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Sh*t My Dad Wrote

In his novel, Sam Halpern writes about Kentucky’s Jewish sharecroppers. A Q&A with the son who made him famous.

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Sam Halpern in 2003, and at age 10, in 1946. (Courtesy of the author)
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JH: Some people are going to think you’re just trying to cash in on the Sh*t My Dad Says stuff. What’s your response to that reaction?
SH: The people who think that can go piss up a rope.

JH: You’ve been working on this book since before I was born. If this were me, you’d ask, “What the hell took so long?” So, what the hell took so long?
SH: I had to make a living or your scrawny ass would’ve starved. That was only part of it, though; I was really involved in my work at the university and exhausted when I got home. I sometimes got up at 4 or 4:30 in the morning and got in a couple of hours. When you do writing that way, it takes a long time. Also, when you have a family, you not only need to bring home the bacon, but you need to be involved with your family and enjoy them. When you’ve reached 77, like I have, you realize that of all the important things in your life, nothing even compares with your family. I had fun with you, little dude. There are times I think about your antics and those of your brothers and find myself laughing out loud. You’re going to be a dad soon; remember what I’ve said here and don’t put anything before your family. If you do, you’re going to miss the best part of life.

JH: Some of my favorite stories of yours are about growing up in a tiny town in Kentucky and being Jewish. Do you feel like the Southern influence of where you grew up informed your Judaism?
SH: No. My understanding of Judaism had nothing to do with the South or for that matter anywhere else in the country. I read a great deal of Jewish history as well as the Old Testament and Jewish thought on a variety of subjects. I find it fascinating that an ethnic group that’s probably never exceeded 25 million could have had such an extraordinary influence on civilization. I also had a unique experience growing up as the only Jewish kid among conservative Christian people. I never discussed religion with them, but when they quoted Matthew, Mark, Luke, and John, I often picked up their mistakes. You see, I read the New Testament, too. This did influence my thoughts perhaps not on Judaism, but on religion in general and its relationship to humanity. If I had been born and raised in a predominantly Jewish community, I might have missed this concept. So, I guess I have to amend my answer. My Southern upbringing really did inform my Judaism.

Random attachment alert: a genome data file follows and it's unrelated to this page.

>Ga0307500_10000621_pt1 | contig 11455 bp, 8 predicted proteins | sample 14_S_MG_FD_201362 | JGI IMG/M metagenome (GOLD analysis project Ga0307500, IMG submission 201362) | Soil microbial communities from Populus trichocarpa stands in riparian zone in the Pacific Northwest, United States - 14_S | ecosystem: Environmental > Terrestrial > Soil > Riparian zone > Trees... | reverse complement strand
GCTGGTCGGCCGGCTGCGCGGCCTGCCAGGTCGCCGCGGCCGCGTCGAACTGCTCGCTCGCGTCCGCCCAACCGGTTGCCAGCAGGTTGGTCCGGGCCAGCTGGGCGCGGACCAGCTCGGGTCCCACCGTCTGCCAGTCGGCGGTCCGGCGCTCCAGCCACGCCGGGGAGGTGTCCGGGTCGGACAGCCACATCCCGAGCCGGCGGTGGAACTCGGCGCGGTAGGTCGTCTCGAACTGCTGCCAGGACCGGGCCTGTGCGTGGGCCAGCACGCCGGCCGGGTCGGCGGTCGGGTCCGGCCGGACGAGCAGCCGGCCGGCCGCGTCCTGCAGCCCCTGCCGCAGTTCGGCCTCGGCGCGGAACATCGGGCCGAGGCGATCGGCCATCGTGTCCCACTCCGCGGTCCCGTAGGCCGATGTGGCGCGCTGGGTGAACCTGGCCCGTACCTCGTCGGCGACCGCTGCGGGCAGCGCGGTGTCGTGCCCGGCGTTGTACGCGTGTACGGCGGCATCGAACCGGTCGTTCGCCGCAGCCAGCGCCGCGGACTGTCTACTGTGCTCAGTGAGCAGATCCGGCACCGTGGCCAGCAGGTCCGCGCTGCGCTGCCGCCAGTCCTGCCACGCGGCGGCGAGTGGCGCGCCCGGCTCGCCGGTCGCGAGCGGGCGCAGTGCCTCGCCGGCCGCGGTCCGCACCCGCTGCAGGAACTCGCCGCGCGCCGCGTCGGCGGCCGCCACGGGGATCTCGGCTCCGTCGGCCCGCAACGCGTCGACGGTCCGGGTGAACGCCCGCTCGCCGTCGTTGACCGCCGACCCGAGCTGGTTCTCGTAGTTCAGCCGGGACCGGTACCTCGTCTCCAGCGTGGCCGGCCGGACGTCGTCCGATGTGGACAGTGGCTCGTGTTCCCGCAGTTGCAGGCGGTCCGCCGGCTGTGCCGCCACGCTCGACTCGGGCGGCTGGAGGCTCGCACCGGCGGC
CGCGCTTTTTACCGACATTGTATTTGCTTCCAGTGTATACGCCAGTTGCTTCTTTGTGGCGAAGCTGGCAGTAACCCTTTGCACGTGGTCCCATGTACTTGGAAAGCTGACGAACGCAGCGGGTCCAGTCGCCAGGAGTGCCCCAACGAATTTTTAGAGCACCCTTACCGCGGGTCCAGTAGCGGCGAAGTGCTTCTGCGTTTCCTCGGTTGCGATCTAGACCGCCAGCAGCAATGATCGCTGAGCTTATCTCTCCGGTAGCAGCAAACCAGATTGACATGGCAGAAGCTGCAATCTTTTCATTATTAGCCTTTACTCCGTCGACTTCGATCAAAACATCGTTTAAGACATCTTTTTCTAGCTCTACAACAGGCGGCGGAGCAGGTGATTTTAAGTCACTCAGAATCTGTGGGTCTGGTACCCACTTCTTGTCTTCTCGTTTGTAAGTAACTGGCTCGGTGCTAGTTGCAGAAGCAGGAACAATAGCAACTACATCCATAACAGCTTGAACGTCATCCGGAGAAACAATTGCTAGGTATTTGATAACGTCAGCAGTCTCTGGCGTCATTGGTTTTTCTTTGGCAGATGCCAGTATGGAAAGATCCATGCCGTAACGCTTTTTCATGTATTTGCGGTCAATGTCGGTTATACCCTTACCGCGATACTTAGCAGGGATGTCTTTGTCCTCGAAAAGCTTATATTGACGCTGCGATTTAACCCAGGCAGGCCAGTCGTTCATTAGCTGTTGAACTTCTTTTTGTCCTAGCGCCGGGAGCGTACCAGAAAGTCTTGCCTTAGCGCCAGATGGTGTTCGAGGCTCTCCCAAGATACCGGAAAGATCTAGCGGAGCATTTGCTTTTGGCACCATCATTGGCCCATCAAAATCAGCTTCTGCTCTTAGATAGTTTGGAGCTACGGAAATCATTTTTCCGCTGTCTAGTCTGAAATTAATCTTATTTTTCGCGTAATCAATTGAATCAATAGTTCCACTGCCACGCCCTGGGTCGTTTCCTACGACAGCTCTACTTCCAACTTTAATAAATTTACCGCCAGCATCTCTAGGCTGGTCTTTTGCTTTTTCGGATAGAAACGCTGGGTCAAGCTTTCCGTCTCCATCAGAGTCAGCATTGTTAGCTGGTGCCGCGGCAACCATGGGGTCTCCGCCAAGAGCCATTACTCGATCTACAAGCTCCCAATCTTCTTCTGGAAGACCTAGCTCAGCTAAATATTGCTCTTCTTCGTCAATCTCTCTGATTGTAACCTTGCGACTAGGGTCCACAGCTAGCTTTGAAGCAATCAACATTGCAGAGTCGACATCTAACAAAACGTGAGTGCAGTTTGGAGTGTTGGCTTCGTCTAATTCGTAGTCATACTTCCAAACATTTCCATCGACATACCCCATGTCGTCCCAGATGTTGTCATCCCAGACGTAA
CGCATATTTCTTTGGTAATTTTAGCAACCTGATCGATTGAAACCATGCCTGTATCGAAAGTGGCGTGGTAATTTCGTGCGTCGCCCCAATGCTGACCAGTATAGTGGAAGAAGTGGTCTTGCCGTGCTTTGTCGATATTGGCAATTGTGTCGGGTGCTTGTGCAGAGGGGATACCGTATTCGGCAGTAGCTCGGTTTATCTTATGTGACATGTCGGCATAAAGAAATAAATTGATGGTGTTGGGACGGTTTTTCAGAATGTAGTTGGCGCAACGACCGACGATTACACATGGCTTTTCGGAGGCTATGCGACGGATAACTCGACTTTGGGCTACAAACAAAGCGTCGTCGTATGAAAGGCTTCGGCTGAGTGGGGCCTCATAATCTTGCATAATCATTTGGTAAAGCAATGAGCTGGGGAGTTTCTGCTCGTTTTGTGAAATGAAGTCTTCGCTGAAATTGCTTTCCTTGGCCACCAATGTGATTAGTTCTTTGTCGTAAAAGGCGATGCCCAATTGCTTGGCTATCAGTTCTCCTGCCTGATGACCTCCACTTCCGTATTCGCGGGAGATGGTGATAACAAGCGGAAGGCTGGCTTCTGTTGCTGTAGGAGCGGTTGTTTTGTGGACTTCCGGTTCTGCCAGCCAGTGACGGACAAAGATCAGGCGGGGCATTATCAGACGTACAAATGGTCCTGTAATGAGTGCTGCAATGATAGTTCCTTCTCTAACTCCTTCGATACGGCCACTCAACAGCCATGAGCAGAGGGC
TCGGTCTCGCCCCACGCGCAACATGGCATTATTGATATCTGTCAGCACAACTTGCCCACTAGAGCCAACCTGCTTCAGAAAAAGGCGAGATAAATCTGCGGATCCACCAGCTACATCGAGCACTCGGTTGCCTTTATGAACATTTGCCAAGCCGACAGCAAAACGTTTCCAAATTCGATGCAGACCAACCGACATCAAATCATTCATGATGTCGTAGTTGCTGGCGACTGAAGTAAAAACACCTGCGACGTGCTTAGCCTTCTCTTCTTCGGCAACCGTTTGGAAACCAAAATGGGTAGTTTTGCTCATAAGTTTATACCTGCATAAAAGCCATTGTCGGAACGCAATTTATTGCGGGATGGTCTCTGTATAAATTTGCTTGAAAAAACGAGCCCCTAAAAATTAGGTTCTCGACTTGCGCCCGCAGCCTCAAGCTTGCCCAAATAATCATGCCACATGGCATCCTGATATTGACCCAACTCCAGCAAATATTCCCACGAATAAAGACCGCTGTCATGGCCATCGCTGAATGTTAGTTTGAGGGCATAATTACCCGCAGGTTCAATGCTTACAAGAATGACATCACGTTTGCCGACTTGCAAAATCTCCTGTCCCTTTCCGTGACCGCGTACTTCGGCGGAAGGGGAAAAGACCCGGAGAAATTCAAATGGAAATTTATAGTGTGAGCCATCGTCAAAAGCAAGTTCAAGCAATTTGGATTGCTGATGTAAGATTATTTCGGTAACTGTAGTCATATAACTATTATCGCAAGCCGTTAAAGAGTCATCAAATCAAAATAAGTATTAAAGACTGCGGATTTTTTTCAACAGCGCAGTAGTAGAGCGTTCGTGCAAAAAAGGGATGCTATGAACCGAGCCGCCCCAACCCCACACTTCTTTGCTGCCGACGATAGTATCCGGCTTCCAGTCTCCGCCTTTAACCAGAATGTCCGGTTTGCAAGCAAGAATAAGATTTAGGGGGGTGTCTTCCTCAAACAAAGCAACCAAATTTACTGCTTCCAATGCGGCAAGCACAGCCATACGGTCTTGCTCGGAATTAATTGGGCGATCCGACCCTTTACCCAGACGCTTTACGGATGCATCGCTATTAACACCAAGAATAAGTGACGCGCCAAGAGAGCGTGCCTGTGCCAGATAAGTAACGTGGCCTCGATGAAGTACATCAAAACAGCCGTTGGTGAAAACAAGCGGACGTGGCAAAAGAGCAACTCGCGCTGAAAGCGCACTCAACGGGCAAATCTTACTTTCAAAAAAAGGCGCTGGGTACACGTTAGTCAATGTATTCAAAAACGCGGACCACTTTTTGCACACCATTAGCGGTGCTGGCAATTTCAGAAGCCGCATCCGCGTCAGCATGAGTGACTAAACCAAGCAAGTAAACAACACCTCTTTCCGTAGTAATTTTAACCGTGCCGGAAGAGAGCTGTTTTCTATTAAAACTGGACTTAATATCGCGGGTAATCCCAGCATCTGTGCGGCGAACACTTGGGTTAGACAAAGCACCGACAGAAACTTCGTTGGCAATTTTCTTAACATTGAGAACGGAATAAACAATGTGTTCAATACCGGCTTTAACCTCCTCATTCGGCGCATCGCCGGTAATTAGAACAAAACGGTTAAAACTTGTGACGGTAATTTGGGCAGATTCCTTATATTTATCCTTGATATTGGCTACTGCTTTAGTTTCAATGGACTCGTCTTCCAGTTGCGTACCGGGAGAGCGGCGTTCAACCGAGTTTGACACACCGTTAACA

JH: Where did you go on the High Holidays and how big of a pain was it?
SH: We went to the Conservative synagogue in Lexington. And, yes, there was pain, and I’m not talking about the difficulties that you read in the book. Our family lost a huge number of people in the Holocaust. Dad divorced himself entirely from religion after World War II, but we always went into the synagogue on the High Holidays because your grandfather would say, “My father would have wanted it.” During the High Holidays, your grandfather would become very quiet, and it wasn’t a good time to irritate him. We had our conversations about religion after I grew into manhood, but I’m not willing to share them here.

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Jalive says:

This is a great interview. Your Dad is an amazing man, Justin.

I notice he gave his dad The Da Vinci Code – for Christmas.

Bo Guss says:

Your dad is awesome!

AllenLowe says:

strange thing about this piece is that there is nothing about black sharecroppers and the way that whole system was used to engender another form of slavery. I am assuming that his father knew some other poor whites and blacks and had to interact with many others in that horrible system; but you wouldn’t know it from this very shallow interview. I actually find this a little bit offensive in its insularity.

Mike says:

Did you even read the interview?

AllenLowe says:

yes I read the interviewer – did you? Nothing about race, nothing about other farmers/neighbors, virtually nothing about anyone but their family. You would think, from the piece, that they suffered alone.

bdubrovsky says:

Hi Justin,

The story reminds me of a book-long Yiddish poem called, “Kentucky” in which the author (I.J. Schwartz) describes the relationship between blacks and Jews in the post-civil war south. The main character is an immigrant Jewish merchant in Kentucky.

I know about this because my mom (now deceased) translated the book into English. She felt the work was so lyrical that it almost demanded being produced as a musical or a screenplay. Alas, she never had the chance to follow through.

Ben

The “I had fun with you, little dude” part made me choke back a tear. Geez.

ClimbingTheWalls says:

Interviews are not always the most entertaining reads, but this one had me from start to finish. Sam sounds like a great dad, but I think Justin would have to be pretty resilient to deal with such straightforward answers as a child too. Seems like you 2 have an amazing relationship. I see your book “Sh*t my Dad says” is up as one of the featured books in this coming weekend’s Father’s Day Book Report radio show. I loved the book, so for those who haven’t had the opportunity to read it yet, they usually read a snippet from the audio book – should be enough to get most to go out and read it! If you’re keen to listen, the stations and schedule guide can be found on bookreportradio{dot}com, along with the rest of the line up. Thanks for the great interview!

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Sh*t My Dad Wrote

In his novel, Sam Halpern writes about Kentucky’s Jewish sharecroppers. A Q&A with the son who made him famous.

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